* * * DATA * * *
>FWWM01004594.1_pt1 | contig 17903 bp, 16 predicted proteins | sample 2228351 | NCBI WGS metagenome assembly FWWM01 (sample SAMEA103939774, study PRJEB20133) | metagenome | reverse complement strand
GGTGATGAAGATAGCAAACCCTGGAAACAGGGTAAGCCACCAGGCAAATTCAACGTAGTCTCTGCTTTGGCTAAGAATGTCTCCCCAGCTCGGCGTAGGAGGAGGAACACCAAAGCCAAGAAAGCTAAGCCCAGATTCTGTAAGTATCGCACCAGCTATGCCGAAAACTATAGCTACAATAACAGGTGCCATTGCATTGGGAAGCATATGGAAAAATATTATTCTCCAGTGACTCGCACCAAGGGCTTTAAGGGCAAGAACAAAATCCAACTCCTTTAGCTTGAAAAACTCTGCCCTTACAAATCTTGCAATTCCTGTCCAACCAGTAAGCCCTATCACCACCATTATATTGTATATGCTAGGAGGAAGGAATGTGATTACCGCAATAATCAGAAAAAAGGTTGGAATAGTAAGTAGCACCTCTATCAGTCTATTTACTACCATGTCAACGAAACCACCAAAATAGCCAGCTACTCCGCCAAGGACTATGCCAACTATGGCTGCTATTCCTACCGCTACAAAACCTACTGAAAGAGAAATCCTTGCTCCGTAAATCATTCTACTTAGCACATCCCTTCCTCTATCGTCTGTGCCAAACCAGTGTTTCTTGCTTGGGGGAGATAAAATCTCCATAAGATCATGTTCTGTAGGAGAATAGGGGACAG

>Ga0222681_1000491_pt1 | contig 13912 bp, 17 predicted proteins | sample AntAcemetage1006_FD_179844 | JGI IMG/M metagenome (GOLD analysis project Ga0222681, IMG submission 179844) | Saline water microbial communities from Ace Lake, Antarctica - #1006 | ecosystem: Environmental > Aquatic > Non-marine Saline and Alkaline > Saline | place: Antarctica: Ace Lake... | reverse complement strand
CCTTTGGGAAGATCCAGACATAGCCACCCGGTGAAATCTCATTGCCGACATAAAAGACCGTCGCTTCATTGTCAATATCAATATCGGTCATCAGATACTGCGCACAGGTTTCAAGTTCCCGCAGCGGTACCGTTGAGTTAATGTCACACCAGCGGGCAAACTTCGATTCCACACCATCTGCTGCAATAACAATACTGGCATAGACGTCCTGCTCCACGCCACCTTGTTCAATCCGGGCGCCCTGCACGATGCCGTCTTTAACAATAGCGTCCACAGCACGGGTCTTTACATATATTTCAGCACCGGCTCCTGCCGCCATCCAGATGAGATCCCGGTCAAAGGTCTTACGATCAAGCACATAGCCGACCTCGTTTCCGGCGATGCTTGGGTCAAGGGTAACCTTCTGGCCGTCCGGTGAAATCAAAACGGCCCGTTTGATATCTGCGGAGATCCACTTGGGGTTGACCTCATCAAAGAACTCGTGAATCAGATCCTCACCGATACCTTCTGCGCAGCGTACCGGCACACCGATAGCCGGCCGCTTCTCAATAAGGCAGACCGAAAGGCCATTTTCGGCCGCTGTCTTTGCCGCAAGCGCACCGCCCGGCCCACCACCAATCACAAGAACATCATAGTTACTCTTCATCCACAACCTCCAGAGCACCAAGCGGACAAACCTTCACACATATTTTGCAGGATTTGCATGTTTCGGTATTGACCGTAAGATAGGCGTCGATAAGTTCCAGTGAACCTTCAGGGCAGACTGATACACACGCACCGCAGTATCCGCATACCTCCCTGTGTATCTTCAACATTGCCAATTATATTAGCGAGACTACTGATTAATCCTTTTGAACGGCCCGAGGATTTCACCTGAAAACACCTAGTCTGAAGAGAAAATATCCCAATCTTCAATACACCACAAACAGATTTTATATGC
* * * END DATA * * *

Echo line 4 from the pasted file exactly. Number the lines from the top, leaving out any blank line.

CCTTTGGGAAGATCCAGACATAGCCACCCGGTGAAATCTCATTGCCGACATAAAAGACCGTCGCTTCATTGTCAATATCAATATCGGTCATCAGATACTGCGCACAGGTTTCAAGTTCCCGCAGCGGTACCGTTGAGTTAATGTCACACCAGCGGGCAAACTTCGATTCCACACCATCTGCTGCAATAACAATACTGGCATAGACGTCCTGCTCCACGCCACCTTGTTCAATCCGGGCGCCCTGCACGATGCCGTCTTTAACAATAGCGTCCACAGCACGGGTCTTTACATATATTTCAGCACCGGCTCCTGCCGCCATCCAGATGAGATCCCGGTCAAAGGTCTTACGATCAAGCACATAGCCGACCTCGTTTCCGGCGATGCTTGGGTCAAGGGTAACCTTCTGGCCGTCCGGTGAAATCAAAACGGCCCGTTTGATATCTGCGGAGATCCACTTGGGGTTGACCTCATCAAAGAACTCGTGAATCAGATCCTCACCGATACCTTCTGCGCAGCGTACCGGCACACCGATAGCCGGCCGCTTCTCAATAAGGCAGACCGAAAGGCCATTTTCGGCCGCTGTCTTTGCCGCAAGCGCACCGCCCGGCCCACCACCAATCACAAGAACATCATAGTTACTCTTCATCCACAACCTCCAGAGCACCAAGCGGACAAACCTTCACACATATTTTGCAGGATTTGCATGTTTCGGTATTGACCGTAAGATAGGCGTCGATAAGTTCCAGTGAACCTTCAGGGCAGACTGATACACACGCACCGCAGTATCCGCATACCTCCCTGTGTATCTTCAACATTGCCAATTATATTAGCGAGACTACTGATTAATCCTTTTGAACGGCCCGAGGATTTCACCTGAAAACACCTAGTCTGAAGAGAAAATATCCCAATCTTCAATACACCACAAACAGATTTTATATGC